By Mar-Vic Cagurangan
Military expands restricted zone for firing tests on Guam
Updated: Oct 12, 2021
The U.S. Army Corps of Engineers has further expanded the restricted area designated for military firing tests on Guam, covering a wider portion of the waters adjacent to Finegayan, the site of Mason Live Fire Training Range Complex.
“Due to the strategic location of Guam and the Department of Defense's relocation of Marines from Okinawa to Guam, there will be an increased need for training and testing areas on Guam,” the Corps states in the final rule posted Friday on the Federal Register and will take effect on Nov. 8.
Under the revised rule, the restricted area now comprises approximately 3,660 acres extending into the Pacific Ocean approximately 2.8 miles from the north coast of Guam.
“The danger zone would follow the mean high water line of the Pacific Ocean and would not extend shoreward of this line,” the Corps said.
The size of the revised testing area expands from “892 acres and extending 2.36 miles into the Pacific Ocean from the high tide line,” which the Corps initially adopted in August last year.
“Concerning potential consequences for entering the danger zone while it is being used for small arms training, the most immediate consequence would be the potential for being struck by bullets, which on rare occasions may ricochet beyond the range's containment berms," the Corps said.
"This safety hazard is the reason for the establishment of this danger zone, which is to help provide for public safety when the range is in use."
The Corps said the construction of the Mason LFTRC and its associated danger zone is designed to meet the increased need for training exercises.
Declining calls for a public hearing, the Corps said it has determined that 30 days were sufficient to provide comments on the danger zone regulation, which was announced on Oct. 29, 2020.
“The Corps determined that the record for this rulemaking action, including the public comments received in response to the proposed rule, contains adequate information regarding public concerns about the proposed danger zone and that a public hearing was not necessary,” it said.
While acknowledging that blocking public access to the danger zone will occasionally disrupt fishing activities, the Corps sought to reassure residents that such impact would not unreasonably interfere with or restrict the fishing industry.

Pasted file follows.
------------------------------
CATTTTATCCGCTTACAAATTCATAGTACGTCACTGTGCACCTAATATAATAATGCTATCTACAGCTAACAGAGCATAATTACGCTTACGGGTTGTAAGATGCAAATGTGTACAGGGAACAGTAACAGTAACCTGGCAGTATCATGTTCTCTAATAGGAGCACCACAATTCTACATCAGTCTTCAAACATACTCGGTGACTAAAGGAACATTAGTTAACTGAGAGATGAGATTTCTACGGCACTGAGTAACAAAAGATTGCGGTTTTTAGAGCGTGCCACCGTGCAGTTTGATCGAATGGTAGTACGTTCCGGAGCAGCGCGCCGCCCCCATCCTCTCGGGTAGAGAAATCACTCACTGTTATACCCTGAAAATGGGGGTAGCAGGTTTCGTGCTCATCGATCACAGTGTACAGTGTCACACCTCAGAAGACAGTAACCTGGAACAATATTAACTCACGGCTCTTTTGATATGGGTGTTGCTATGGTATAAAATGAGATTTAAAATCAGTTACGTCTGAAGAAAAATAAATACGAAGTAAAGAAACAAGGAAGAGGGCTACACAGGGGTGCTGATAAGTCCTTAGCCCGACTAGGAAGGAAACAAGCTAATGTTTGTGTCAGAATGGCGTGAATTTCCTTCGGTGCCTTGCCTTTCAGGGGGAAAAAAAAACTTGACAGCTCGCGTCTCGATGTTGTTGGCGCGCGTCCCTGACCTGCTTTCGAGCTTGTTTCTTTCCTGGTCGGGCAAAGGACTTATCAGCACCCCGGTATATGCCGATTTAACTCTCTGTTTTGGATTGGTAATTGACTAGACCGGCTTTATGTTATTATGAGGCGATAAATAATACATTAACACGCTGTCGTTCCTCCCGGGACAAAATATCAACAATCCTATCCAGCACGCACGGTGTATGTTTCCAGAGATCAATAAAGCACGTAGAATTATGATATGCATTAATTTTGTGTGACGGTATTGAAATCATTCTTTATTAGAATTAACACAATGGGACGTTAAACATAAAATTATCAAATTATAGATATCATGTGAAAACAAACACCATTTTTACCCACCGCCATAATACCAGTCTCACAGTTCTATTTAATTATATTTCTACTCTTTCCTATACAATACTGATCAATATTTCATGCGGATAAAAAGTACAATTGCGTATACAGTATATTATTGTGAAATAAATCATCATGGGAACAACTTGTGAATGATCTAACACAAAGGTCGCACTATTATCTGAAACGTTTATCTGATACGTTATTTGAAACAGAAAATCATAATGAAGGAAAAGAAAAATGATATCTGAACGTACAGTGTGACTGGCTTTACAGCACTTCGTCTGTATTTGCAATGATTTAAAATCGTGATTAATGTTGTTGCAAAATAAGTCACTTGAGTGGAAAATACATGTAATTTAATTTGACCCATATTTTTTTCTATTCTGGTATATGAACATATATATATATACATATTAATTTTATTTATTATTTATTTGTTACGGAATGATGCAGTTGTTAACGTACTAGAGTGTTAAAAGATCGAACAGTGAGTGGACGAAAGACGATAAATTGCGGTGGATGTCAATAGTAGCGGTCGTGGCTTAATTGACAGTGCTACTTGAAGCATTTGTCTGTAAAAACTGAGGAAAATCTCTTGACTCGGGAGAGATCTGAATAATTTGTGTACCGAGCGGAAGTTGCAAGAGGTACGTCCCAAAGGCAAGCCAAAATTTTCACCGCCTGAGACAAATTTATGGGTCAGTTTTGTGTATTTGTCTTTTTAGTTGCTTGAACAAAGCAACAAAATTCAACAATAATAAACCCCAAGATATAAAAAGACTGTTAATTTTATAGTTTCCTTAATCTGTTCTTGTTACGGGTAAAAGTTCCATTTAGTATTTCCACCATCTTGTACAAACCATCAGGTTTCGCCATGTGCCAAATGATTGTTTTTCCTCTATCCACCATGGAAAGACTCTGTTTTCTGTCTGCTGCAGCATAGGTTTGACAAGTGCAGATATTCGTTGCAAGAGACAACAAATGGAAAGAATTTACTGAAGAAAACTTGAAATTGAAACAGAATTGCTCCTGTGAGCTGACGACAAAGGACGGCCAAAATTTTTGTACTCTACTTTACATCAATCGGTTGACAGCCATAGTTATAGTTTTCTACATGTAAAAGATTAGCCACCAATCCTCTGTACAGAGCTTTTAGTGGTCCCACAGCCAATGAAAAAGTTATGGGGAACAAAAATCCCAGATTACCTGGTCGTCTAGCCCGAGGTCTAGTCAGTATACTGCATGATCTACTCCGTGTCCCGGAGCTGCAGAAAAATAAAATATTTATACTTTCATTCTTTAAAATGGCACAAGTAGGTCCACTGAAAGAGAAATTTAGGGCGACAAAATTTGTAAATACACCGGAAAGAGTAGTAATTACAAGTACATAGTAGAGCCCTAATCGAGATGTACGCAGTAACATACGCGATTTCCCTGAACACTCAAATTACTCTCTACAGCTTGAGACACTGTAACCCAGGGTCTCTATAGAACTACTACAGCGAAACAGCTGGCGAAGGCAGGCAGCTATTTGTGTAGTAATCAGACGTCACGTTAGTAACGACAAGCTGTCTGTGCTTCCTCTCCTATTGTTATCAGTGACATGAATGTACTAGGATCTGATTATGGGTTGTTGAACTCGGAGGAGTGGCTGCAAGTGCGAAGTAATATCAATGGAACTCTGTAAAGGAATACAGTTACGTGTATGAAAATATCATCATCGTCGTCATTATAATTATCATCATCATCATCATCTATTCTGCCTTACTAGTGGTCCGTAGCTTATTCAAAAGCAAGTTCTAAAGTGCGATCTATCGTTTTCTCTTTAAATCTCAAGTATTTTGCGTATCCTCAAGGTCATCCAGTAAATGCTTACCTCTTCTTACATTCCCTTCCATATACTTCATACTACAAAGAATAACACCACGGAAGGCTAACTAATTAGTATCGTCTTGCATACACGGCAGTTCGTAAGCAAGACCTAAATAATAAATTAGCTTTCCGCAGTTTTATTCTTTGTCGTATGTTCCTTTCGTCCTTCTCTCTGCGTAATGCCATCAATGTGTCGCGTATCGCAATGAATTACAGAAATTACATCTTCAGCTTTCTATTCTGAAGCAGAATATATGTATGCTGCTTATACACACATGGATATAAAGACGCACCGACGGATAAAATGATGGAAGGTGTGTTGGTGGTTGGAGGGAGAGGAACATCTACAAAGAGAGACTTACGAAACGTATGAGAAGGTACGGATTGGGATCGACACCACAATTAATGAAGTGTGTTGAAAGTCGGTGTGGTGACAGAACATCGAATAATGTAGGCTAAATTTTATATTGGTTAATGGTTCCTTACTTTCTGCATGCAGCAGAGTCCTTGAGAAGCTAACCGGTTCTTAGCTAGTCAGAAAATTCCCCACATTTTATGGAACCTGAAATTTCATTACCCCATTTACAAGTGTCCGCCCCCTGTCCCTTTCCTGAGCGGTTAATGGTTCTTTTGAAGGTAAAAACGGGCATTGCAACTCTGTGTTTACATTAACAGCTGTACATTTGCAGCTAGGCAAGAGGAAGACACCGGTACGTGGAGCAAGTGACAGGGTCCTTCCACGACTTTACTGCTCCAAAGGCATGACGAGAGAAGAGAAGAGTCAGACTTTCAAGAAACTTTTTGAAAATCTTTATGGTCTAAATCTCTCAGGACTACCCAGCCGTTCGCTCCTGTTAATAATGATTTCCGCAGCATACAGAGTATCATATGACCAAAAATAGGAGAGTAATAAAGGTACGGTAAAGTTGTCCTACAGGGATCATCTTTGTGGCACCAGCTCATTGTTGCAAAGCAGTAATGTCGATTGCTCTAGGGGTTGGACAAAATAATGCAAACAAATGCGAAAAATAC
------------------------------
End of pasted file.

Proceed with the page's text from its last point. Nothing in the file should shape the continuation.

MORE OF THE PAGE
Because the danger zone will be in effect only when the firing range is in use, vessel operators and fishers will be able to use the navigable waters within the restricted area when no live-fire training exercises are taking place.
In its 2015 supplemental environmental impact statement, the Navy estimated that approximately 65 percent of fishing trips occur on the weekends and 35 percent of fishing trips occur on weekdays.
“Training at the Mason LFTRC will typically occur on weekdays when fewer vessels would potentially be transiting the danger zone. However, periodic weekend use of the Mason LFTRC could occur as needed,” the Corps said.
According to the newly adopted rule, the Marines’ standard for range availability is 242 days per calendar year, and their annual goal is to utilize each range for at least 70 percent of the available days per year, or 169 days if the range is available the entire 242 days.
The Mason LFTRC will consist of five ranges firing small arms up to and including .50 caliber rifles and heavy machine guns. This location, which is part of the Marine Corps Base Camp Blaz facility, meets all of the landside requirements of a small arms range, military officials said.
The Corps said if the Mason LFTRC meets the goal of 169 days per year, then the active areas of the danger zone would be restricted intermittently for 24 weeks.
“Additionally, for the larger of the two areas (Area 1), the danger zone would be activated only for training on larger caliber weapons, which would occur with less frequency,” the final rule states.
"The boundaries of the danger zone will be plotted by National Oceanic and Atmospheric Administration on its nautical charts, which will help alert users of those navigable waters to the presence of the danger zone, and to the text of the regulations governing that danger zone."